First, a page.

Reserve generals back unilateral withdrawal
After four months of intense discussion, the Council for Peace and Security are to mount a public campaign for a unilateral Israeli withdrawal from all of Gaza and much of the West Bank.
After four months of intense discussion, the Council for Peace and Security, a group of 1,000 top-level reserve generals, colonels, and Shin Bet and Mossad officials, are to mount a public campaign for a unilateral Israeli withdrawal from all of Gaza and much of the West Bank.
Taking care to avoid the term "separation" - council member Shlomo Avineri, a former foreign ministry director general, said it smacks of apartheid - the organization is calling for evacuating Gaza, dismantling 50 settlements, the immediate establishment of a Palestinian state, and immediate peace talks with Palestinians, whether there is a cease-fire or not.
The debate inside the organization involved some 300 of its members, and about 80 percent of the full membership has signed on to the campaign. It will include public appearances, bumper stickers, and a pamphlet titled "Saying shalom to the Palestinians." During the debates, many members raised objections to a unilateral withdrawal from the territories. The arguments ranged from how it would forestall talks with the Palestinians, because a withdrawal would be seen as similar to the "escape" from Lebanon, to the opinion that the council should not deal with withdrawal, which implies leaving settlements.
But as the debate continued, a consensus evolved to encompass 80 percent of the membership that believes the immediate establishment and recognition of a Palestinian state would force the Palestinian leadership to change its behavior. Council sources said Palestinians shown the plan are firmly opposed to it because they fear the new lines to be drawn - mostly along the Green Line - would become permanent, if only de facto, borders.
"I went into the discussions without a firm opinion," said reserve major general Danny Rothschild, president of the council. "But I was convinced by the contacts I have through back channels with Palestinians in recent months. I've learned from them that the street has taken over the entire moderate camp, and the moderate positions they take behind closed doors change the minute there's fear that they will be exposed to the threatening street. I also took into account the demographic issue, and without any chance right now for negotiations, it requires withdrawal in order to preserve the Jewish character of the state."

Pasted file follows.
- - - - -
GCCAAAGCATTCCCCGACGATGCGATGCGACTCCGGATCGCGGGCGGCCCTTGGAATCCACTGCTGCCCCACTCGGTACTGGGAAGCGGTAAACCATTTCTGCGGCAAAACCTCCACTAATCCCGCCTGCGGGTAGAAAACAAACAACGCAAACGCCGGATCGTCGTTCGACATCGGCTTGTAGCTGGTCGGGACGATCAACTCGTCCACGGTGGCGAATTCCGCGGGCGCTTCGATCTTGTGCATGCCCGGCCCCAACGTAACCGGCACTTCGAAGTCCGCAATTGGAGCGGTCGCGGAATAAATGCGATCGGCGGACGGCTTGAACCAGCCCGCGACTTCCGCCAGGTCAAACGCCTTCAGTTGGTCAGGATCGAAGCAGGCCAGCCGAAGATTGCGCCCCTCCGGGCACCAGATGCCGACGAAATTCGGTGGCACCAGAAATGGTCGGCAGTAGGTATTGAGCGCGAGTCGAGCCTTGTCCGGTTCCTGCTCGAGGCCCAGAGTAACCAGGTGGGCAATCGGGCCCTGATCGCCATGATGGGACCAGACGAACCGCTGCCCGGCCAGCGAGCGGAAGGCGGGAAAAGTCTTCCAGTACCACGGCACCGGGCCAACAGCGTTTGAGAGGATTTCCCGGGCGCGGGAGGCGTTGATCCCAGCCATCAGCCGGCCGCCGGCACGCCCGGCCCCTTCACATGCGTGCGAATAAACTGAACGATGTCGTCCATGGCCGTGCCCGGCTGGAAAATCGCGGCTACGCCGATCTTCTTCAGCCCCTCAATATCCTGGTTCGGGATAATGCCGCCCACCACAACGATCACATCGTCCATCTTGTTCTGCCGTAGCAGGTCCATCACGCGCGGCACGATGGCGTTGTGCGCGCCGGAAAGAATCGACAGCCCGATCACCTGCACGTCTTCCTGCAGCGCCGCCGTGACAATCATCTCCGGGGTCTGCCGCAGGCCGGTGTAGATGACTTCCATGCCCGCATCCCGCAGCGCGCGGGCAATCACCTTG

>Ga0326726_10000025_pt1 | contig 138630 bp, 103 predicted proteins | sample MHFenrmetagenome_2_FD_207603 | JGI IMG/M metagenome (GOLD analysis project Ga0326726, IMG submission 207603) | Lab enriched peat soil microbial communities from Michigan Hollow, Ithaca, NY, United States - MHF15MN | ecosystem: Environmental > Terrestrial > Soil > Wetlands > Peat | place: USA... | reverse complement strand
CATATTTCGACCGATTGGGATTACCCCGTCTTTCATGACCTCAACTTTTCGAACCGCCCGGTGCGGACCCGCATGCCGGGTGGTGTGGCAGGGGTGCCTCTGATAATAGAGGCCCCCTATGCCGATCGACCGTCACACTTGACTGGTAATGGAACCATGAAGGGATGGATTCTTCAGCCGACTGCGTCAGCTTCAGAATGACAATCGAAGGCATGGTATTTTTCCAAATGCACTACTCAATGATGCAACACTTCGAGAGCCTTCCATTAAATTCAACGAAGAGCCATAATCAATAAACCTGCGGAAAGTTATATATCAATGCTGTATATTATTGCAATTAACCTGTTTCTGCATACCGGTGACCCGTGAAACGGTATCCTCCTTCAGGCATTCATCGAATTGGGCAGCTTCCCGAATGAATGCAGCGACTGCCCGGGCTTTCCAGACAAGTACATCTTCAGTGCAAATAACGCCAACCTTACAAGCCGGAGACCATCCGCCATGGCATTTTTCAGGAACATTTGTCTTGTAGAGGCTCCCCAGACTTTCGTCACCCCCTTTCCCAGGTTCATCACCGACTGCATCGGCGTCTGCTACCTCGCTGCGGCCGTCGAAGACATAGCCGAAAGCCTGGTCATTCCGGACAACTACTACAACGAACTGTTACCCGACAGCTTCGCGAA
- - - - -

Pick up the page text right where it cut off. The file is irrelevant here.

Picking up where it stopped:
But more than anything else, Rothschild said the deciding factor for him was the sprouting movement of soldiers refusing to serve in the territories, even before the officers letter issued late last month that has already grown to more than 200 signatories. "Four months ago it was clear to me that the movement would grow if we continue calling up reserves to accompany settlers to music lessons and to protect real estate that has nothing to do with ideology."
According to Rothschild, the council members "said to ourselves that precisely because we aren't politicians, but people who look at the situation through a security perspective of how to use power, it was clear that those two jeeps and a tank that accompany a settler who refuses to use a bypass road, would do much more good if they were on the seam," meaning on both sides of the Green Line, the pre-1967 armistice lines. "Shifting a company of soldiers from protecting a settlement to protecting the seam is the proper use of force," says Rothschild.
Unlike some of the other unilateral withdrawal plans, like "Life Fence," for example, the council's plan involves evacuating some 40-50 settlements, where some 15 percent of the settlers live. The council has detailed maps, but it won't make them public yet to avoid being perceived as an alterative to the army.